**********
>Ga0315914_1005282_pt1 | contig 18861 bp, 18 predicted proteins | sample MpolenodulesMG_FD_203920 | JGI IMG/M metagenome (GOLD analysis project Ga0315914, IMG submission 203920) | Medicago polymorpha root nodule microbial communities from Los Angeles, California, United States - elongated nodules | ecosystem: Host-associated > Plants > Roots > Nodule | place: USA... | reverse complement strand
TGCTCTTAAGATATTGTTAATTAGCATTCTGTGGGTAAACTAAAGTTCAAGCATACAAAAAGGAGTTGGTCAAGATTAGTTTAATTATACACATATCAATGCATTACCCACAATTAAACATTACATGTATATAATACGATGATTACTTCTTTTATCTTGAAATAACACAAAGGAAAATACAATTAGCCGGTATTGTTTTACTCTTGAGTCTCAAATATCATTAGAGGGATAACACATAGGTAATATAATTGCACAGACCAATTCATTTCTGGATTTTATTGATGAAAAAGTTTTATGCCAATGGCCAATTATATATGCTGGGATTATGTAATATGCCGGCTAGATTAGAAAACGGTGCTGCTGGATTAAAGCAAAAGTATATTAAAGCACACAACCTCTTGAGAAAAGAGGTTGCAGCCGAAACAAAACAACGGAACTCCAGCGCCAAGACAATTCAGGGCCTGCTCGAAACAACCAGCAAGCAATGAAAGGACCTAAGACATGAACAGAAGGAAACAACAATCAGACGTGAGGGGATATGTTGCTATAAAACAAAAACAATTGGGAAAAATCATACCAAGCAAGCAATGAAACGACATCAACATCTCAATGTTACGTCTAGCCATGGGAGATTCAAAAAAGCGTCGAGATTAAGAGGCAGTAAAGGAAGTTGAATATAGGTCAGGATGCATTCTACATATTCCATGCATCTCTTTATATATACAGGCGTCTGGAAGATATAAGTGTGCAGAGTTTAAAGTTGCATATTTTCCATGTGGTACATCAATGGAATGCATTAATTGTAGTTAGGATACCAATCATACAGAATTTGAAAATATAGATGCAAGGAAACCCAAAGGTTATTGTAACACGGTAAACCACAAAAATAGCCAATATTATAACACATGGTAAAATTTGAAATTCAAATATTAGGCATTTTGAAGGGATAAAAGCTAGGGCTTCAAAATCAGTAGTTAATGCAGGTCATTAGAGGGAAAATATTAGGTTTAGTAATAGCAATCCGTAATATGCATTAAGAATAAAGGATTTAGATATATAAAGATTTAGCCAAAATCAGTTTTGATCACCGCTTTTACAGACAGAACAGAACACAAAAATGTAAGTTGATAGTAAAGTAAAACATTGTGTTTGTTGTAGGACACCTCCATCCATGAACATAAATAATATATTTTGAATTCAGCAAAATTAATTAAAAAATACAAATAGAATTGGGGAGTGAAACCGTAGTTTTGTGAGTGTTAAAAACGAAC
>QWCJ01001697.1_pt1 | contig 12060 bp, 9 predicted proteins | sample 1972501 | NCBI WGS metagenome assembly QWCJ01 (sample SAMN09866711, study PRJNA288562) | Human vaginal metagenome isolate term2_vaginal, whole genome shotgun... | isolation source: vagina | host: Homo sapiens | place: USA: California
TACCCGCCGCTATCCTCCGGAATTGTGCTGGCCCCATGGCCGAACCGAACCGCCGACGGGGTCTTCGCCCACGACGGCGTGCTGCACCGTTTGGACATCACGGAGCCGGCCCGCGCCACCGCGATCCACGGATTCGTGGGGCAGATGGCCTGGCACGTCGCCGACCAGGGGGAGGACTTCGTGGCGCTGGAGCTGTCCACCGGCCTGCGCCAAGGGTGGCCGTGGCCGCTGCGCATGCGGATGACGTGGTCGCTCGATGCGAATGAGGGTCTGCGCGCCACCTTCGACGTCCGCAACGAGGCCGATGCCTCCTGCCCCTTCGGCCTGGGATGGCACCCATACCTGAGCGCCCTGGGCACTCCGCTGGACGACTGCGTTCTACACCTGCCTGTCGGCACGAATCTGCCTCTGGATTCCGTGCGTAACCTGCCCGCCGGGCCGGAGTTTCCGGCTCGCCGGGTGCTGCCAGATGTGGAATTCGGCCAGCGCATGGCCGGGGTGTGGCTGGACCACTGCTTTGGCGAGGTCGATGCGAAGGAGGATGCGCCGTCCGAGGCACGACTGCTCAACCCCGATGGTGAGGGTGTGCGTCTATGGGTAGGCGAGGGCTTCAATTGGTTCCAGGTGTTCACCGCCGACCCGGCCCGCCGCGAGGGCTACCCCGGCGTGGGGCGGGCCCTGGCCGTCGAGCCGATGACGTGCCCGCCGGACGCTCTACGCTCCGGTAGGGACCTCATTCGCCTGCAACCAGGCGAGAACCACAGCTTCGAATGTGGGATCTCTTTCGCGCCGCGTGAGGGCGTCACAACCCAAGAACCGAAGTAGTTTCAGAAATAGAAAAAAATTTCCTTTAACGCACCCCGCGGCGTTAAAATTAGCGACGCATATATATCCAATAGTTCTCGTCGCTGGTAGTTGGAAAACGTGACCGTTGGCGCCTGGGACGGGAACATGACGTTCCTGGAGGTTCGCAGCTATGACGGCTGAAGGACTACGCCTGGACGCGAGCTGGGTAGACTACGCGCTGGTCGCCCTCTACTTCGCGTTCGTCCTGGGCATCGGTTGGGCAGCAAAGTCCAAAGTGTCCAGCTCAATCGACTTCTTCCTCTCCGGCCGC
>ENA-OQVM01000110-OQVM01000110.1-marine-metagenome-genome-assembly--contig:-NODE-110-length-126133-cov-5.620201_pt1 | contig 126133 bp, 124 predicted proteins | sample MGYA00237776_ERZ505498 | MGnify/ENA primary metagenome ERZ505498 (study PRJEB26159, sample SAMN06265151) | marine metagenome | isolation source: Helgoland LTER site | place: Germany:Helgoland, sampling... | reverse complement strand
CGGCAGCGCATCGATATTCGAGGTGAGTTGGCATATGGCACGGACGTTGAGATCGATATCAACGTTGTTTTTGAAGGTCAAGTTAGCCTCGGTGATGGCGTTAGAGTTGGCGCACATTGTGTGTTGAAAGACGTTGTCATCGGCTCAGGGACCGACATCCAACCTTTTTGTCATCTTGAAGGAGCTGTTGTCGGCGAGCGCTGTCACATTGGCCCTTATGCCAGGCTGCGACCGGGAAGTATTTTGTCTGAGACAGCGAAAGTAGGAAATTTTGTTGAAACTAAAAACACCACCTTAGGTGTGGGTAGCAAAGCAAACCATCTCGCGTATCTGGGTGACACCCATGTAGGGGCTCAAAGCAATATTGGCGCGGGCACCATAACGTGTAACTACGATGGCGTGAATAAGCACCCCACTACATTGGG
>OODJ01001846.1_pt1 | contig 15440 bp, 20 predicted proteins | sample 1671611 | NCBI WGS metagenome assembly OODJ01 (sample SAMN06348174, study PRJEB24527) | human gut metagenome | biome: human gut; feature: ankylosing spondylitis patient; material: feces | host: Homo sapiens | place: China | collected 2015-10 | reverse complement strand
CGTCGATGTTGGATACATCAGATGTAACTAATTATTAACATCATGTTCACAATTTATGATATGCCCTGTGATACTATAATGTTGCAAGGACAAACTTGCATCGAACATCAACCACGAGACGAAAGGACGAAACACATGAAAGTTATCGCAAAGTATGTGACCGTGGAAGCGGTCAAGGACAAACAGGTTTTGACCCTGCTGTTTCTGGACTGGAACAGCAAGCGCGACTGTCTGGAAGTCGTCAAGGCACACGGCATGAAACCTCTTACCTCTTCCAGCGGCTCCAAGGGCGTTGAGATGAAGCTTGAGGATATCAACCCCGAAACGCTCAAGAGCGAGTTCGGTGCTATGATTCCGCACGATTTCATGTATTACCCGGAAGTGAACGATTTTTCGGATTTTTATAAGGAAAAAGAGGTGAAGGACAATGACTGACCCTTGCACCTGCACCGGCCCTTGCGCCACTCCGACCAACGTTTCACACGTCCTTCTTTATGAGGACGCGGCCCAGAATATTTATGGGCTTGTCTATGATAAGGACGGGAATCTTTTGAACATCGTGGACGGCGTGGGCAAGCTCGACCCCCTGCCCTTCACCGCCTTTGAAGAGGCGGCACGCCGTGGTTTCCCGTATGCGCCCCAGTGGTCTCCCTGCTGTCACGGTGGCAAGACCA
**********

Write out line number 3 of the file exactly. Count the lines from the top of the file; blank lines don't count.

>QWCJ01001697.1_pt1 | contig 12060 bp, 9 predicted proteins | sample 1972501 | NCBI WGS metagenome assembly QWCJ01 (sample SAMN09866711, study PRJNA288562) | Human vaginal metagenome isolate term2_vaginal, whole genome shotgun... | isolation source: vagina | host: Homo sapiens | place: USA: California